survey data and other data (e.g., student performance, classroom observations, and interviews). According to the

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Diagnostic Review Report

interview data, the discrepancy in data occurred because many staff members perceived they were pressured by
the principal to respond favorably to survey questions, leaving many stakeholders and the Diagnostic Review Team
concerned about the integrity of the survey process.

Next Steps
The results of the Diagnostic Review provide the next step for guiding the improvement journey of the institution
with their efforts to improve the quality of educational opportunities for all learners. The findings are aligned to
research-based criteria designed to improve student learning and organizational effectiveness. The feedback
provided in the Diagnostic Review Report will assist the institution in reflecting on current improvement efforts
and adapting and adjusting their plans to continuously strive for improvement.

Upon receiving the Diagnostic Review Report, the institution is encouraged to implement the following steps:
• Review and share the findings with stakeholders.
• Develop plans to address the Improvement Priorities identified by the Diagnostic Review Team.
• Use the findings and data from the report to guide and strengthen the institution’s continuous improvement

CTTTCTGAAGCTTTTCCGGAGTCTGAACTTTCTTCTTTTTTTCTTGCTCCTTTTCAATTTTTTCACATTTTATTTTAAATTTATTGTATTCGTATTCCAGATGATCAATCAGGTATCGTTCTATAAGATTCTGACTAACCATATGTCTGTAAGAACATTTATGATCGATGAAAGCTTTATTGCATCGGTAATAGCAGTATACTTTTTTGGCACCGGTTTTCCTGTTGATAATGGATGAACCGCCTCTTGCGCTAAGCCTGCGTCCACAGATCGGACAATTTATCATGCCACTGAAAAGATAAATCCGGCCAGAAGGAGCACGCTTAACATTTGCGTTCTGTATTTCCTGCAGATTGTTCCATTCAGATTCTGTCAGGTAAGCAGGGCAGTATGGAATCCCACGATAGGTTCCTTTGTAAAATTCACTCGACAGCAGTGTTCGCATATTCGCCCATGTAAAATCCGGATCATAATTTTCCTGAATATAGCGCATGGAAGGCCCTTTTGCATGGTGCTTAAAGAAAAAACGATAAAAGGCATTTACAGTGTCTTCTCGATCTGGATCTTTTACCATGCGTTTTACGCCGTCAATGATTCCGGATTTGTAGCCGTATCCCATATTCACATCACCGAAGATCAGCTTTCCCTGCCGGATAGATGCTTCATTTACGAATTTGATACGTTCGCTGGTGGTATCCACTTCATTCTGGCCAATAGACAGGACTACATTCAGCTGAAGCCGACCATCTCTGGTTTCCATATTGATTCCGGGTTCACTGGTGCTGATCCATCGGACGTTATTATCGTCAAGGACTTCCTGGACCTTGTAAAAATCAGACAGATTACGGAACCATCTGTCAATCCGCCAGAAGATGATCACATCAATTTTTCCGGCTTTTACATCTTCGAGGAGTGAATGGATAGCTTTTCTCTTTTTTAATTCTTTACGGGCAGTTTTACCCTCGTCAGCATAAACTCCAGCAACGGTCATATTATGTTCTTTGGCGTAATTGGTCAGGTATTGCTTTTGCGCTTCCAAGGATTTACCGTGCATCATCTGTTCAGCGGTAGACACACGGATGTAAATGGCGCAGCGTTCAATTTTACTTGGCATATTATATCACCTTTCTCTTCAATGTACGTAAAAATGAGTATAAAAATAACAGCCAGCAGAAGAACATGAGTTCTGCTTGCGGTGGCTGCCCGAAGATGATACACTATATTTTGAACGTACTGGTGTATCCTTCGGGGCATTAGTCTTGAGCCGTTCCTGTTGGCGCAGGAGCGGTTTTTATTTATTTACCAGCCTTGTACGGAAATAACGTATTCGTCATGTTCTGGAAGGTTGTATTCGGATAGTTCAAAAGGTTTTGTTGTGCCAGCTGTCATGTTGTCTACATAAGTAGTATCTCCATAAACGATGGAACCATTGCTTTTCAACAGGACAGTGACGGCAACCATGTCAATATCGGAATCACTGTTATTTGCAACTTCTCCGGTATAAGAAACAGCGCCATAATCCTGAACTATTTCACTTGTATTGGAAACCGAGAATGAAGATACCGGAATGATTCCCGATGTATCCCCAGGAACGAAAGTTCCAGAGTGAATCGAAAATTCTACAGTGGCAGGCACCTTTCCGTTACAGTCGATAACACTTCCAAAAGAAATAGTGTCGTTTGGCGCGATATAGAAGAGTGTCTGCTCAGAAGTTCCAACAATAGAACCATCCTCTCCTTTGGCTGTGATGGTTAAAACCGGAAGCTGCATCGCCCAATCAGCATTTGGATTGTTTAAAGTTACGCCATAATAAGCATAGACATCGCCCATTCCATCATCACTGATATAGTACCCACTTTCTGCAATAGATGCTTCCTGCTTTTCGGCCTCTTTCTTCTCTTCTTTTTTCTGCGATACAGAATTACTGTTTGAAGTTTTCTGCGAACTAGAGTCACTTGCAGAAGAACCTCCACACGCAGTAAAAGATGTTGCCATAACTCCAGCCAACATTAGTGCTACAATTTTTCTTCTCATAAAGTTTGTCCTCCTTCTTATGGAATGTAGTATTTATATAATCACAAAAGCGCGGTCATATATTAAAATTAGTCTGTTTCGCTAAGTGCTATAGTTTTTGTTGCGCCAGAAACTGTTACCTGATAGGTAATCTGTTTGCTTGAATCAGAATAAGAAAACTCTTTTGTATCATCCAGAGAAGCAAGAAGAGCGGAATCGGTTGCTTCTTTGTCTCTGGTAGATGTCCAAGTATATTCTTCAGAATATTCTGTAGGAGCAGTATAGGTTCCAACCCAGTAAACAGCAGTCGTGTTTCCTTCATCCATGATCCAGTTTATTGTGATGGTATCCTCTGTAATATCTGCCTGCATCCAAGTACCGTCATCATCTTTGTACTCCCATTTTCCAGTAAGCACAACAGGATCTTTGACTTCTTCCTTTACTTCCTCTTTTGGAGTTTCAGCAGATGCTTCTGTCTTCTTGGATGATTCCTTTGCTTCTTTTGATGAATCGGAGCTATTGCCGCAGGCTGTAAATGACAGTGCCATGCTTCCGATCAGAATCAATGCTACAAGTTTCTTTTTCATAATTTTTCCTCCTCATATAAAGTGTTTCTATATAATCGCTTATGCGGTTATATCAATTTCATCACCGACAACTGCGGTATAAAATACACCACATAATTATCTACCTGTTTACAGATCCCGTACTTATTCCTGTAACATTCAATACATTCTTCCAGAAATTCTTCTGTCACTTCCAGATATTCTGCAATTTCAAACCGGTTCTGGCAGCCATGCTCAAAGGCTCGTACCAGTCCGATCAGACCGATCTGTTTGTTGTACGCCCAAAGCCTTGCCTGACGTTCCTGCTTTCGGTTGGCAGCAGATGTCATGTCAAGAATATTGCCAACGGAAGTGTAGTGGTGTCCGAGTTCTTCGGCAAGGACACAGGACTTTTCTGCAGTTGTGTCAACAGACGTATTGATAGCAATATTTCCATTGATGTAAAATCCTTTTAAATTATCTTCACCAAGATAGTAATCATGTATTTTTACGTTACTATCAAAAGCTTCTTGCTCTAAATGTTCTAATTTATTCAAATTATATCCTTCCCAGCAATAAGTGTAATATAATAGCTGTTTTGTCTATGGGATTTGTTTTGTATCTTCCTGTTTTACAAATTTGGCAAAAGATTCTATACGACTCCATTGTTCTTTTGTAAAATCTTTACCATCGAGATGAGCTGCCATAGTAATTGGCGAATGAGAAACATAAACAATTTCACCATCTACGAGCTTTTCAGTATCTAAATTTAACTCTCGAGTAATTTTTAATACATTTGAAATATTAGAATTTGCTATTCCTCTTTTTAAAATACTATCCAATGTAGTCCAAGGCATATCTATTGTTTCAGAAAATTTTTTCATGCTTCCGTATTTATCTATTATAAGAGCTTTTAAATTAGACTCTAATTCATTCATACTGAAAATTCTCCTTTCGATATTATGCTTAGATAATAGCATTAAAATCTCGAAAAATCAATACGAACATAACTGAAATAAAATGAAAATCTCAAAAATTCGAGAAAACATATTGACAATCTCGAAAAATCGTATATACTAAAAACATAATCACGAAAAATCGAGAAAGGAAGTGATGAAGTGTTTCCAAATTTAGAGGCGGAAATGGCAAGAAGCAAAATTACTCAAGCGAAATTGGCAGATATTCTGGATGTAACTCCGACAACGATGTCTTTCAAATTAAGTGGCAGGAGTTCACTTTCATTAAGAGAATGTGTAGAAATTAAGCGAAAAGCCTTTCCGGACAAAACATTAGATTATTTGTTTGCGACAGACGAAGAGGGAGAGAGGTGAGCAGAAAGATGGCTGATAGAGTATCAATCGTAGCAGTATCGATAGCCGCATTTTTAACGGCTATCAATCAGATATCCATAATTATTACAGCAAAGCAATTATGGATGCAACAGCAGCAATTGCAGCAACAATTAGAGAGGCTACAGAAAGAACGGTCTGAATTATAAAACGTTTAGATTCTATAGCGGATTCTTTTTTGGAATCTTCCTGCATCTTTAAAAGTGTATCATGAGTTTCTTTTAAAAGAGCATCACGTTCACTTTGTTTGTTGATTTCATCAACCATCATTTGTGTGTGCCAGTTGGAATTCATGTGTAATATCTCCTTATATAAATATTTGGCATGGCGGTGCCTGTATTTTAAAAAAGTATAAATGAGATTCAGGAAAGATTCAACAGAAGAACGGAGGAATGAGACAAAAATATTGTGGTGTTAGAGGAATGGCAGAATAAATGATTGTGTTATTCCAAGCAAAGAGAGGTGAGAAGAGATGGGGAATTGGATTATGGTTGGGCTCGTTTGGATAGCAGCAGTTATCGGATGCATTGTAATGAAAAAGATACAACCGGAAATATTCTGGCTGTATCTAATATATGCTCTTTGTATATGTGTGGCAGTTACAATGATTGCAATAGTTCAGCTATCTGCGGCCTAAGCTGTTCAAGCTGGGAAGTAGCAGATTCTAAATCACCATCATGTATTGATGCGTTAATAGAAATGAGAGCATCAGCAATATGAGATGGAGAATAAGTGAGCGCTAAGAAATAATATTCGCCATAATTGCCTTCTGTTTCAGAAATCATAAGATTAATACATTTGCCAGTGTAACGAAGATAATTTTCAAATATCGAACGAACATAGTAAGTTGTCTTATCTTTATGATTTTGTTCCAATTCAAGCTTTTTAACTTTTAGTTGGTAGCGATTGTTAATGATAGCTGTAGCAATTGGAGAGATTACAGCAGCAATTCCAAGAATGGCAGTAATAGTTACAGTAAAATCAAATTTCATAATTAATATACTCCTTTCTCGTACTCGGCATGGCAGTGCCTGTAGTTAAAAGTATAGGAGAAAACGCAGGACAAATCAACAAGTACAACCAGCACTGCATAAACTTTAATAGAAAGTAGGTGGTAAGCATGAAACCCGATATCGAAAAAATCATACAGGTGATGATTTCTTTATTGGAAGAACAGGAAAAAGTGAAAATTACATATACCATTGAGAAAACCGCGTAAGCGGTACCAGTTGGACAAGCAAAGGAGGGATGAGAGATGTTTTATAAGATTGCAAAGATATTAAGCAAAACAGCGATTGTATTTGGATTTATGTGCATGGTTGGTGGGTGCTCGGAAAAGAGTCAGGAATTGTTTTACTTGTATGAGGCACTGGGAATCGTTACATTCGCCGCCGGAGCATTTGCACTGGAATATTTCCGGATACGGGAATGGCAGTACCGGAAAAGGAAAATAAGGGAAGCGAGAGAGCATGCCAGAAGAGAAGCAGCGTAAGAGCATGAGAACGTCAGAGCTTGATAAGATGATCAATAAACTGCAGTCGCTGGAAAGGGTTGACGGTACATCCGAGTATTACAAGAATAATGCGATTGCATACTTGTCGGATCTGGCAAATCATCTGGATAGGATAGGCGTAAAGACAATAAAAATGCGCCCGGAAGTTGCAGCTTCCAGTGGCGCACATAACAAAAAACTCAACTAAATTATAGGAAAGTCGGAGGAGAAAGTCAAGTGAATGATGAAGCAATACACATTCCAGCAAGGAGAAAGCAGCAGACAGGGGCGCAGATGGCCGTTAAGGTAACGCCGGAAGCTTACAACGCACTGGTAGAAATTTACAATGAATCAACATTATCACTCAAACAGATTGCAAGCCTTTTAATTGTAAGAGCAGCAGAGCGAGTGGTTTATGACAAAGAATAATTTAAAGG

efforts.
• Celebrate the successes noted in the report.

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Team Roster
Diagnostic Review Teams comprise professionals with varied backgrounds and professional experiences. All Lead
Evaluators and Diagnostic Review Team members complete AdvancED training and eleot® certification to provide
knowledge and understanding of the AdvancED tools and processes. The following professionals served on the
Diagnostic Review Team:

Team Member Name Brief Biography


Karen Woolridge Karen Woolridge currently serves as a Lead Evaluator with AdvancED/Measured
Progress. She also is an adjunct instructor at Lipscomb University and holds both
bachelor’s and master’s degrees. She has nearly 20 years of experience in
education, having served in several roles throughout her career in urban and rural
areas. In addition, she has experience as a teacher, instructional coach, Response
to Intervention (RTI) coordinator, and educational consultant. She was selected as
an Exemplary Leader by Metropolitan Nashville Public Schools. Mrs. Woolridge has
worked with educators in numerous states.

Jim Hamm Jim Hamm has more than 34 years of experience as a teacher and administrator.
He is currently serving the Kentucky Department of Education as a co-lead for
Diagnostic Reviews and as support for Targeted Support and Improvement (TSI)
schools. He has served as both an elementary and high school principal. He has
also held central office positions. The last nine years of his career were spent on a
memorandum of agreement with the Kentucky Department of Education. He
served as a Professional Growth and Effectiveness Lead, Education Recovery
Leader, State Assistance Monitor, and State Manager during this time. His last
assignment was as State Manager of the Breathitt County School District. Jim
graduated from Eastern Kentucky University with a bachelor’s degree in history
education and a master’s degree in history. He obtained his principal certification